New To Inner Light


"Don’t you know yet? It is your light that lights the world." – Rumi

What to know before my first class?


The only thing you need to to bring to class is yourself and an open mind. You are welcome to use the studio's Yoga mats, blocks, blankets, straps, bolsters, or blankets for no additional cost. If you use one of the studio's mats, please clean your mat with the studio's Mat Spray at the end of class.

Wear comfortable clothing that you can easily move around in. Loose fitting shirts should be tucked in so that your shirt does not fall down while forward folding. It is recommended to dress in layers so that we may adapt to our environment as necessary.

Do Not wear your shoes into the Yoga room. We practice Yoga barefoot.

Inform your instructor of any special conditions or injuries before class. 

Tell us a little more about you and we can suggest some good classes to help you get started.


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10 Suggestions to Enhance Your Yoga


Always inform your instructor of any injuries, illness, or acute discomfort prior to class. Yoga is very safe, but certain postures may aggravate any inflamed or irritated parts of the body. The benefits come from the awareness with which you stretch, not how far you stretch. Get to know and respect your body and its capabilities. All exercise programs involve a risk of injury. By choosing to participate in yoga classes, you voluntarily assume a certain risk of injury. The following guidelines will help ensure your safety:

  • Listen to and follow instructions carefully.
  • Do not perform postures or movements that are painful.
  • Breathe smoothly and continuously as you move and stretch.
  • Do not hold your breath or strain to attain any position.
  • Work gently, respecting your body’s abilities and limits.
  • Ask for help if you are unsure how to perform a certain movement.
  • Menstruating women should not practice inverted postures.
  • Pregnant women must consult their health care provider before starting yoga.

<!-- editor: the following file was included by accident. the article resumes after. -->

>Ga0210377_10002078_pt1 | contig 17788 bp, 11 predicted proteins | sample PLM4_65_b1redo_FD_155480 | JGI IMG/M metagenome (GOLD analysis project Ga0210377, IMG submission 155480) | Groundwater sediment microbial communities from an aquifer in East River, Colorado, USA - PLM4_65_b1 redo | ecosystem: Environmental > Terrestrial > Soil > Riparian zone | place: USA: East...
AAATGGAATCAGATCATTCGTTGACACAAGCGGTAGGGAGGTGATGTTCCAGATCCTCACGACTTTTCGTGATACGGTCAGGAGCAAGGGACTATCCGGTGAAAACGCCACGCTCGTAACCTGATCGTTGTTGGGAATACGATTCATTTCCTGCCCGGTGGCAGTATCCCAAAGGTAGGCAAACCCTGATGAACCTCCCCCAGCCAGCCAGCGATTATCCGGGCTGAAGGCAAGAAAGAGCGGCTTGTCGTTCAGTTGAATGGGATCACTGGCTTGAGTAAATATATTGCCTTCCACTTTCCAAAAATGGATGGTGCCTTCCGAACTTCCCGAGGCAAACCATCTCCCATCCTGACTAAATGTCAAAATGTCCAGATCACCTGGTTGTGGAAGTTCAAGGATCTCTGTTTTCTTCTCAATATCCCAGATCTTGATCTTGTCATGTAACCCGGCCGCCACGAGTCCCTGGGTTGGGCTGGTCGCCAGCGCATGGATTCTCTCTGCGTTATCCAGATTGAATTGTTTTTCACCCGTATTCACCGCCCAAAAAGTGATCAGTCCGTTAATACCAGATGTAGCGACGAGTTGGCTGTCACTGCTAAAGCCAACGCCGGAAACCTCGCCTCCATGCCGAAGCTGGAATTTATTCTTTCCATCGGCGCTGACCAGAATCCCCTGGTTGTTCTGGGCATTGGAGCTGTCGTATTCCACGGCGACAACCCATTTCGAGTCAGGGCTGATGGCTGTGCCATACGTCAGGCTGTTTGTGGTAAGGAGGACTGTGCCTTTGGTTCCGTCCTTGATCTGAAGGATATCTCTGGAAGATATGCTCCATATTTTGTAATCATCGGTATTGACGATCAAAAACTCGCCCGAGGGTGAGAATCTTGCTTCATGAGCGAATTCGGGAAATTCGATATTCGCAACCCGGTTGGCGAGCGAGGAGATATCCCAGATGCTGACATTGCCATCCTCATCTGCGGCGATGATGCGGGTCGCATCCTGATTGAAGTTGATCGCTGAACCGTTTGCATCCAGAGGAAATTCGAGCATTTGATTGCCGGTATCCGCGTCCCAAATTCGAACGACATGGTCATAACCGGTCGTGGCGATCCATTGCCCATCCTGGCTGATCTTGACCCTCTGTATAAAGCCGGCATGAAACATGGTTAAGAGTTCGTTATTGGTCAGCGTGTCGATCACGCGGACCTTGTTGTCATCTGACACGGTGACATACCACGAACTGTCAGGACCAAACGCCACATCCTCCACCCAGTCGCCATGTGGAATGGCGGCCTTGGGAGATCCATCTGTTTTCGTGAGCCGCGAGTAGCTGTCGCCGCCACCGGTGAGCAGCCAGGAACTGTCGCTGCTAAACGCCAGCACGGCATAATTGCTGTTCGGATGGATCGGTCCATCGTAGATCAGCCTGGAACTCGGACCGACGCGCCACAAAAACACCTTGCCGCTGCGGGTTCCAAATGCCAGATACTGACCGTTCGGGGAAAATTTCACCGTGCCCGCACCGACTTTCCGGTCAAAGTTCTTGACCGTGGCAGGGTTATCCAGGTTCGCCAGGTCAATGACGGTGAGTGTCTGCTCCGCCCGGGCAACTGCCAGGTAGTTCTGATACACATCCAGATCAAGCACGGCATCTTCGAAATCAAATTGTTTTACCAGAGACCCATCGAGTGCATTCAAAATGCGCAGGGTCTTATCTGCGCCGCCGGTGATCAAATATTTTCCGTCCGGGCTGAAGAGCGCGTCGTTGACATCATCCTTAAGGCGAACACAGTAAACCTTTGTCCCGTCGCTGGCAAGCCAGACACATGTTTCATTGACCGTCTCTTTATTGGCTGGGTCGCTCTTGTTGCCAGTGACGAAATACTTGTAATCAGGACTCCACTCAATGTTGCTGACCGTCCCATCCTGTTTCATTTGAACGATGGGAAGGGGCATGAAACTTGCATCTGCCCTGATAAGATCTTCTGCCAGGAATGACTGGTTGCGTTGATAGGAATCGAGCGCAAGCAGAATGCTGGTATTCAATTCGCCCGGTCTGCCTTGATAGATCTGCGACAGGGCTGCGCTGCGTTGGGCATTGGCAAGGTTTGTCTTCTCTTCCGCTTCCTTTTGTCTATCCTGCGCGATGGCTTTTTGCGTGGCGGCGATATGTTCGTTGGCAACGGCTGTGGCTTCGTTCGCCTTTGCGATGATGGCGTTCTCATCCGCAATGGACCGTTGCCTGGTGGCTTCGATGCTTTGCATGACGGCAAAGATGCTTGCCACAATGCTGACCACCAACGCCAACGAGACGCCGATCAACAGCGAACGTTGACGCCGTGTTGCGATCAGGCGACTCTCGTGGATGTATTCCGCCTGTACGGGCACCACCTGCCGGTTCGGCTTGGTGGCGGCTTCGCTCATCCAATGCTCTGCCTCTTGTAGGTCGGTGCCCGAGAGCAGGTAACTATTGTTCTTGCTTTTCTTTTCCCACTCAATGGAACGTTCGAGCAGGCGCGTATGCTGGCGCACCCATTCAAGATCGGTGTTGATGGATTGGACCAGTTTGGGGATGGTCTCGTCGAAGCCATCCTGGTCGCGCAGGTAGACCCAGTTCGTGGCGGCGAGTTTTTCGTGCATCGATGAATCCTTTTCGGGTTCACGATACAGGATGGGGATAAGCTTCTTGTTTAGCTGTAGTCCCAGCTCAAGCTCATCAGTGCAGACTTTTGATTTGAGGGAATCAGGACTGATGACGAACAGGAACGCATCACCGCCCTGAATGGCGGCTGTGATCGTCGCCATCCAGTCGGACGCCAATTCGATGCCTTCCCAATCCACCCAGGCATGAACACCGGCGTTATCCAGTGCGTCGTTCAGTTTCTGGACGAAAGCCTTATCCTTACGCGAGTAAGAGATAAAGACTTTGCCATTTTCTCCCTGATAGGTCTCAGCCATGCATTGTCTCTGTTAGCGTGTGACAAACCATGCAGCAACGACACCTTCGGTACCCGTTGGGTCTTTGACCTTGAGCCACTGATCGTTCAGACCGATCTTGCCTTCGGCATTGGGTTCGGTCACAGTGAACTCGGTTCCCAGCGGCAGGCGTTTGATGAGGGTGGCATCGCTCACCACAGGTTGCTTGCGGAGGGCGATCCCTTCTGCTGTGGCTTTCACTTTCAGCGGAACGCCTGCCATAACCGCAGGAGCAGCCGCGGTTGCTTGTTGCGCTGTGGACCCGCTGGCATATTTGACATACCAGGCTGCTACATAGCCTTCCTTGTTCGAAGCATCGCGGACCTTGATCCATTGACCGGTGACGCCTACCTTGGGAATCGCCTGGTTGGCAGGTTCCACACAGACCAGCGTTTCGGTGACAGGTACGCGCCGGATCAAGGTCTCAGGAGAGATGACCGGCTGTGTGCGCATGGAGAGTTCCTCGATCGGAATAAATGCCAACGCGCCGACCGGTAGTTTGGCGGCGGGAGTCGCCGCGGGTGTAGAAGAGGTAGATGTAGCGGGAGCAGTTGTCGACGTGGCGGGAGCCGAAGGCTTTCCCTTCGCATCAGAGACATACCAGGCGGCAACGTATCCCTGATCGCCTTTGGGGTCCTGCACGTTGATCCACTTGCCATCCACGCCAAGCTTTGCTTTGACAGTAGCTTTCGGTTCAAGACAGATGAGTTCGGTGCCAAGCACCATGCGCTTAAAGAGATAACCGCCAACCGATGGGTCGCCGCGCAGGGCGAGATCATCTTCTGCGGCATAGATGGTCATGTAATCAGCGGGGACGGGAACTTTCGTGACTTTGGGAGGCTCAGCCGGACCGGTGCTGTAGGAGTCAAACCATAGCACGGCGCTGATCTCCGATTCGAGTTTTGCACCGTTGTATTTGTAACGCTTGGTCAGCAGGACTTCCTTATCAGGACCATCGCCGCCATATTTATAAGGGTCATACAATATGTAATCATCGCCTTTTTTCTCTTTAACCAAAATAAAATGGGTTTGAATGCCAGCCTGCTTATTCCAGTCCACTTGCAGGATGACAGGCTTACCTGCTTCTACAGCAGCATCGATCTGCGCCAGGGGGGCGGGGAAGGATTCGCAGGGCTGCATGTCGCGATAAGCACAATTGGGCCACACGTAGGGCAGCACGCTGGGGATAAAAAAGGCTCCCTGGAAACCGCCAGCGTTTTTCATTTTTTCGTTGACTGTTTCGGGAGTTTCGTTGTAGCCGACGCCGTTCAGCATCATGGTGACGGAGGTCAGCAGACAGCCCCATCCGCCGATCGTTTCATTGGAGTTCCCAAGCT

Plan on arriving to class 5-10 minutes early. We’ll be starting on time. Taking a few moments to settle in and center can greatly enhance your experience. This can also compensate for unexpected delays like traffic, etc. If you do arrive late, don’t worry about it. Don’t get stressed-out rushing to a yoga class! 

Wear comfortable clothing that allows for free movement. Bring an exercise mat, blanket or towel to put on the floor. In consideration of others, please do not wear perfumes or colognes to class. 

It is suggested to do yoga on an empty stomach (3 hours after meals, 1 hour after any beverage). It can be very uncomfortable and even harmful to do yoga on a full stomach. 

ALWAYS work to your own level. Move slowly and deliberately, and try not to compare yourself with others. Yoga is a personal, internal process and cannot be measured by flexibility, strength or anything else. Do not compete nor compare!

Remember to breathe through the nostrils while practicing yoga, unless directed otherwise. Also, drink lots of water after class, preferably room temperature (to keep your digestive fire strong); this will help flush your system of the toxins released from your body issues during yoga. 

Some people may experience minor muscle soreness after beginning a new exercise program. This soreness can be treated with applied cold packs for the first 24 hours and moist heat or Epsom salt baths thereafter. However, if you experience severe pain in your back, legs or joints, this is an indication that either you are pushing or straining in the exercises, or that you have a physical condition that should be checked out by a physician. 

Spend some quiet time after class to allow yourself to integrate the beneficial changes you’ve made in your body, mind and emotions. Lying still in shavasana (corpse pose) is recommended immediately after asanas. 

While you will notice some very definite positive changes from just one weekly yoga class, practicing on your own in between classes and/or taking more classes each week can dramatically increase the benefits. At home, experiment with one or two exercises that you like, and try them in the morning just after you wake up, or at night just before going to sleep.

Even a few minutes a day will markedly increase your concentration, resistance to stress and resistance to disease. If possible, practice regularly at the same chosen time and place. 

At first, the effects of yoga practice are numerous and obvious, but the gigantic strides made in the beginning will become subtler and less dramatically noticeable. The effects of a consistent yoga practice are profound, long-lasting changes in your body, mind and in your life.